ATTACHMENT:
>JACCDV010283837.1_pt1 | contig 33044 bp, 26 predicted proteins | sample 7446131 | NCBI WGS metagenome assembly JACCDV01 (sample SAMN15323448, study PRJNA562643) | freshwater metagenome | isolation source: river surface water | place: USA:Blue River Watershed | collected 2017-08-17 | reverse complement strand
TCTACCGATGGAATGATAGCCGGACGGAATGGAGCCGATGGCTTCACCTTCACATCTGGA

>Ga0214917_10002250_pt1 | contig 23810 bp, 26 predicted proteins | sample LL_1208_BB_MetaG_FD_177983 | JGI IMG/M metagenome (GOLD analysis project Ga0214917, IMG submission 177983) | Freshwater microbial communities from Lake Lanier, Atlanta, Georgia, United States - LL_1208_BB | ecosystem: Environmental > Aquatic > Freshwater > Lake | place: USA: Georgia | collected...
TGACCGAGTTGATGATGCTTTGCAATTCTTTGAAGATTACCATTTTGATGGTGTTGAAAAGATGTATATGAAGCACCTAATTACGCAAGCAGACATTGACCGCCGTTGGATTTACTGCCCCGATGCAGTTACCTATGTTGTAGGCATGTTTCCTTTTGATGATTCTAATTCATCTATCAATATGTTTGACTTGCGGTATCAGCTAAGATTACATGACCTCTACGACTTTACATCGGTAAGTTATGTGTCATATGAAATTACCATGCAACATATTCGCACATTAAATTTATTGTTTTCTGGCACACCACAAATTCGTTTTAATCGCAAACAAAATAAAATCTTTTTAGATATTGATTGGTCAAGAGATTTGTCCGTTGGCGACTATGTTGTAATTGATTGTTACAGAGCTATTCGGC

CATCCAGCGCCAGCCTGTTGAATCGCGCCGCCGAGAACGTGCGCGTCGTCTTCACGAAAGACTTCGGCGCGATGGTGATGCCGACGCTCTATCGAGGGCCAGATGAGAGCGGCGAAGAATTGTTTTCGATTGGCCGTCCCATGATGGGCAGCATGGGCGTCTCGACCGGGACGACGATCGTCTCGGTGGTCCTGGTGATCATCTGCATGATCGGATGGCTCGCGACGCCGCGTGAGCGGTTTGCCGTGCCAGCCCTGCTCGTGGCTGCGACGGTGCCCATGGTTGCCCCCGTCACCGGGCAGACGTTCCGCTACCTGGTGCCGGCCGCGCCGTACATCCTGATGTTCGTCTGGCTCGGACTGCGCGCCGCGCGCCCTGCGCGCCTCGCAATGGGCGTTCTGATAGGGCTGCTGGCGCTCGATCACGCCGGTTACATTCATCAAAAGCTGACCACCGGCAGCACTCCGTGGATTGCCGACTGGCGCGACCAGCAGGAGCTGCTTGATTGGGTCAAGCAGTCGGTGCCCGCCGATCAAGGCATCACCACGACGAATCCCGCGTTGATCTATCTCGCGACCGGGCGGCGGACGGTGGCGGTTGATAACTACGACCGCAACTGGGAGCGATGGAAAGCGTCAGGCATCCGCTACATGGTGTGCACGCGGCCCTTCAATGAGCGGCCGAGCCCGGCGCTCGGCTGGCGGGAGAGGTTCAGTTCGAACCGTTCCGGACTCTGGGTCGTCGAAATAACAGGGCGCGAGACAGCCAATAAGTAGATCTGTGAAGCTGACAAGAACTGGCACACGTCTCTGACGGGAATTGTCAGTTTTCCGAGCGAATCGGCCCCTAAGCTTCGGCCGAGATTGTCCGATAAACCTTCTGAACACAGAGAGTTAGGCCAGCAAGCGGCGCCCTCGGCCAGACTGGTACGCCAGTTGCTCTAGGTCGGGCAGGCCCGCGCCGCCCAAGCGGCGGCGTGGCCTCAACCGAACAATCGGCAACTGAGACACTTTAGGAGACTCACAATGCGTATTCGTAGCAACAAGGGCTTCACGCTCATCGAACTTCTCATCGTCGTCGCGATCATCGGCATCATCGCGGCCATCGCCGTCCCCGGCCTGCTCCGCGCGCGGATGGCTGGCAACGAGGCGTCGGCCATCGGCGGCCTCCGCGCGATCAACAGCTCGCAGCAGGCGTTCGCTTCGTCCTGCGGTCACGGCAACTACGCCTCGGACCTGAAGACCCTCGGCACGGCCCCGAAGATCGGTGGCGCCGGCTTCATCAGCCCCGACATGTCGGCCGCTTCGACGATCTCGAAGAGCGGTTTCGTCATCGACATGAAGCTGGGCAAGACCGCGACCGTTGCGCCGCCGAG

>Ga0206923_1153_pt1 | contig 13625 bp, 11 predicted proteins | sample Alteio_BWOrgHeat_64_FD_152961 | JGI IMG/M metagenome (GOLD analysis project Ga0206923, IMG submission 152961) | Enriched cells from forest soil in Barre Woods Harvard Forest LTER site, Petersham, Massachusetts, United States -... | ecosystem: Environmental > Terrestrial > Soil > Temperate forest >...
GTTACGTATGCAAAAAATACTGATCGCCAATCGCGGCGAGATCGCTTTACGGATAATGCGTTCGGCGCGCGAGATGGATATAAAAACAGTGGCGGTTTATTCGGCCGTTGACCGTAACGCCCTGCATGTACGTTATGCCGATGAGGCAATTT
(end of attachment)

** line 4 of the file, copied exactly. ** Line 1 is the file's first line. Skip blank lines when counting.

TGACCGAGTTGATGATGCTTTGCAATTCTTTGAAGATTACCATTTTGATGGTGTTGAAAAGATGTATATGAAGCACCTAATTACGCAAGCAGACATTGACCGCCGTTGGATTTACTGCCCCGATGCAGTTACCTATGTTGTAGGCATGTTTCCTTTTGATGATTCTAATTCATCTATCAATATGTTTGACTTGCGGTATCAGCTAAGATTACATGACCTCTACGACTTTACATCGGTAAGTTATGTGTCATATGAAATTACCATGCAACATATTCGCACATTAAATTTATTGTTTTCTGGCACACCACAAATTCGTTTTAATCGCAAACAAAATAAAATCTTTTTAGATATTGATTGGTCAAGAGATTTGTCCGTTGGCGACTATGTTGTAATTGATTGTTACAGAGCTATTCGGC